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Monro's compilation of brief biographical sketches of physicians who established themselves as highly talented men or as geniuses in nonmedical lines is a rich repository of miscellaneous information. This is a book for those who go into an old bookshop and forget what they were aiming for or escaping from. It probably should have been entitled "The British Physician as a Man of Letters, Action and Science," since reference to doctors of other lands is fragmentary, perfunctory, and illiterate. In the pages of this little book I discovered diseases bearing the names of saints, a Dr. Morrison who invented a telegraph in 1753, M.D.'s who achieved their most conspicuous fame as pirates or murderers, others who forsook medicine for the church or who went in the opposite direction, and a doctor who constructed (1) a wooden bull that bellowed, (2) an automatic dragon, and (3) a selfperforming lyre! Perhaps this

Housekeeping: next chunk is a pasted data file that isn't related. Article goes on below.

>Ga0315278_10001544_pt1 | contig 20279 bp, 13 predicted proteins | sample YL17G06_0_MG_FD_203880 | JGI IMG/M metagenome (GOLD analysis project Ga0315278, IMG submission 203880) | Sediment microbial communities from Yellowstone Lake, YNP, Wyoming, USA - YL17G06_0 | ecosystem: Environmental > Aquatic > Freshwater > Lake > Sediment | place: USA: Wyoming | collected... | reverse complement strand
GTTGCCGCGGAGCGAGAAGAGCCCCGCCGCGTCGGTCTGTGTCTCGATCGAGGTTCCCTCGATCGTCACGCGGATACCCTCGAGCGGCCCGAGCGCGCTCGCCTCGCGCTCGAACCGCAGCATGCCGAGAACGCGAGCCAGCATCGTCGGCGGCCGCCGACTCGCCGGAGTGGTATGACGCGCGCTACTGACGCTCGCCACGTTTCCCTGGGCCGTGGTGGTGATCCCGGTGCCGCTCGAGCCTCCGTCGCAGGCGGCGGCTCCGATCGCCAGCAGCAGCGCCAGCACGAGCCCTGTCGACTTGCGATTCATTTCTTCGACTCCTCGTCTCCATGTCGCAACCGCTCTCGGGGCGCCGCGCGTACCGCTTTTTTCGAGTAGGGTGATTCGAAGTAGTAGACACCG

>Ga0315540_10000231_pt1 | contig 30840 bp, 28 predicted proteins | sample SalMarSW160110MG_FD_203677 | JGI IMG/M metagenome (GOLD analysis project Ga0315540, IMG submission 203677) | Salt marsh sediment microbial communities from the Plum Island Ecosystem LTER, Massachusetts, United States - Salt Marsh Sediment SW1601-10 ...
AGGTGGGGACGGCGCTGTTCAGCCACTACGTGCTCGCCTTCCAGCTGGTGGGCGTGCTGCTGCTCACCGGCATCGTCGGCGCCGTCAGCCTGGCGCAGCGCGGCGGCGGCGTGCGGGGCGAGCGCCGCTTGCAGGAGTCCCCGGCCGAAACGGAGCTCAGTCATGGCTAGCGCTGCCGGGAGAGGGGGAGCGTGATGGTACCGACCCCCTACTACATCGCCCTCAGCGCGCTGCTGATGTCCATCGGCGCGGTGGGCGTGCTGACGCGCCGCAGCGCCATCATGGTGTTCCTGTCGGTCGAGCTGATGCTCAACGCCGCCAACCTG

Bean WB. The Physician as Man of Letters, Science and Action. AMA Arch Intern Med. 1958;101(4):841. doi:https://doi.org/10.1001/archinte.1958.00260160165027
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